What Happens When I Put Too Much Fertilizer on the Grass?
The nutrients included in fertilizer -- generally nitrogen, phosphorus and potassium, but sometimes including added benefits like calcium -- are sometimes the key to getting your lawn to sprout healthy and bright green as the spring turns into summer. However, overfertilizing grass can lead to serious damage that will ruin the look and feel of your lawn instead of promoting optimal health.
Lawn burn is the most common unpleasant result of applying too much fertilizer to your grass. This occurs when the soil and grass blades themselves become overwhelmed with nitrogen, and results in dry, brown patches or streaks spread out all over your lawn. Lawn burn can be as minor as a few brown blades that can be helped by significant watering, or as major as whole areas of your grass dying off because they have absorbed too much nitrogen and cannot properly absorb water.
Having excess fertilizer in a lawn can also lead to environmental dangers. Extra fertilizer not absorbed into the soil or the blades of grass will dissolve and run off with water from rainfall or your sprinklers. This can lead to chemicals from the fertilizer ending up in streams, lakes or sources of groundwater. These chemicals and high-concentration nutrients are not meant for human or animal consumption, and can lead to illness or even death if a large enough amount is spread around.
- Having excess fertilizer in a lawn can also lead to environmental dangers.
- This can lead to chemicals from the fertilizer ending up in streams, lakes or sources of groundwater.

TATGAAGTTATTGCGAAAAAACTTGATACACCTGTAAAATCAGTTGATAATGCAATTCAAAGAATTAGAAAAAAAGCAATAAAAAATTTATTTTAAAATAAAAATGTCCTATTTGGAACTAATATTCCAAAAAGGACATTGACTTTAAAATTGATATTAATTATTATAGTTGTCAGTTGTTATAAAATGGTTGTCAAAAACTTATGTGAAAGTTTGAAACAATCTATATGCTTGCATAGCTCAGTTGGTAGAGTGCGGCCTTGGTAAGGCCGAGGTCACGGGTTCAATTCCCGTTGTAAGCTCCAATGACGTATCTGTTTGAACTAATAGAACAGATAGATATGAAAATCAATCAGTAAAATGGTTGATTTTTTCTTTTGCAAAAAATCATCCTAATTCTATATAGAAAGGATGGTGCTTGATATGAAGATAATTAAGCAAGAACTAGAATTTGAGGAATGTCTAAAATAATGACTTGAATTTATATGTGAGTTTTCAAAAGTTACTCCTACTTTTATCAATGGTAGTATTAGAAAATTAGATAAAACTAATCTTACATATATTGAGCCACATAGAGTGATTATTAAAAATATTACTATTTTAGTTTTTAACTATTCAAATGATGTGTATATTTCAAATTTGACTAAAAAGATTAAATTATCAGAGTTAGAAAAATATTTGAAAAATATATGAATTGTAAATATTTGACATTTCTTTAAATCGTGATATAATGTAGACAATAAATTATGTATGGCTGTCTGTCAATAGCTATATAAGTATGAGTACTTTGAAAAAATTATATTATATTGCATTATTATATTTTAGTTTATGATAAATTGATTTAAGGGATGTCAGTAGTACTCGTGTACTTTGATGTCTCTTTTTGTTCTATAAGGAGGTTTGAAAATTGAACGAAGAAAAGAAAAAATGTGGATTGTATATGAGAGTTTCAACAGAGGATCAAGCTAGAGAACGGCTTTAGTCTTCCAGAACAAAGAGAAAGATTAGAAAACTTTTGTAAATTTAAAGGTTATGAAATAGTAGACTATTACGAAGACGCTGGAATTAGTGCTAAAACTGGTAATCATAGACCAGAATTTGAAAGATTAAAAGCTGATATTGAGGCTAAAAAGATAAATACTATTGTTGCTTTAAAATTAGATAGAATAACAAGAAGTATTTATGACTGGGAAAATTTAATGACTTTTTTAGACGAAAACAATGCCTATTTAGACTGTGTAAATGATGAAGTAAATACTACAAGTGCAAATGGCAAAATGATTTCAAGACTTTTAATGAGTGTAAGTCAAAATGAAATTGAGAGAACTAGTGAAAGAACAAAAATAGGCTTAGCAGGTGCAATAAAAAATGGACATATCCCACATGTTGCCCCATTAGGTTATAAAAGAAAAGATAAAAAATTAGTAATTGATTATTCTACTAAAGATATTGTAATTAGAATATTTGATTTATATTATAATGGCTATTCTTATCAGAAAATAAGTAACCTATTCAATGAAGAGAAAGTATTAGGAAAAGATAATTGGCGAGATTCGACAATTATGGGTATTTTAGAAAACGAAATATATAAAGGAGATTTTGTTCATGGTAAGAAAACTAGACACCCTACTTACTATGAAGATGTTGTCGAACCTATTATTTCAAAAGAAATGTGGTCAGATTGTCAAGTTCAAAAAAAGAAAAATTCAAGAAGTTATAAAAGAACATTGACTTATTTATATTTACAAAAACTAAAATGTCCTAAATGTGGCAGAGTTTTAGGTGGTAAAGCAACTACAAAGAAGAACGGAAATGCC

In general, grass needs 1 lb. of nitrogen per 1,000 square feet of coverage area; the other nutrients cannot cause as much damage and are not as vital to the health of the lawn. Look at your chosen fertilizer product; it will list a percentage of nitrogen (i.e., 10 percent nitrogen content). Divide 100 by the percentage to find out how many pounds per 1,000 square feet you need to achieve optimal nitrogen coverage (an example: 100 divided by 10 equals 10 pounds of fertilizer per 1,000 square feet). Then measure the length and width of your lawn and multiply them together to get the square footage of your area (example: 20 feet long by 50 feet wide equals 1,000 square feet). Divide the square footage of your house by 1,000 (1,000 divided by 1,000 equals one). Multiply that number by the number of pounds you determined to find out how much fertilizer to apply (one times 10 lbs. equals 10 lbs. of fertilizer to cover the whole area). Remember that you must distribute the fertilizer evenly over the whole area; too much fertilizer in a single place can cause the same problems.
- In general, grass needs 1 lb.
- Then measure the length and width of your lawn and multiply them together to get the square footage of your area (example: 20 feet long by 50 feet wide equals 1,000 square feet).
If in doubt about the amount of fertilizer to apply or the nutrients your lawn needs, contact a professional at a garden center, nursery or extension service for help. These pros can conduct a soil test (or provide one for you to complete) that will identify your lawn's nutrient needs, as well as any soil amendments the grass might need in terms of acidity or water absorption.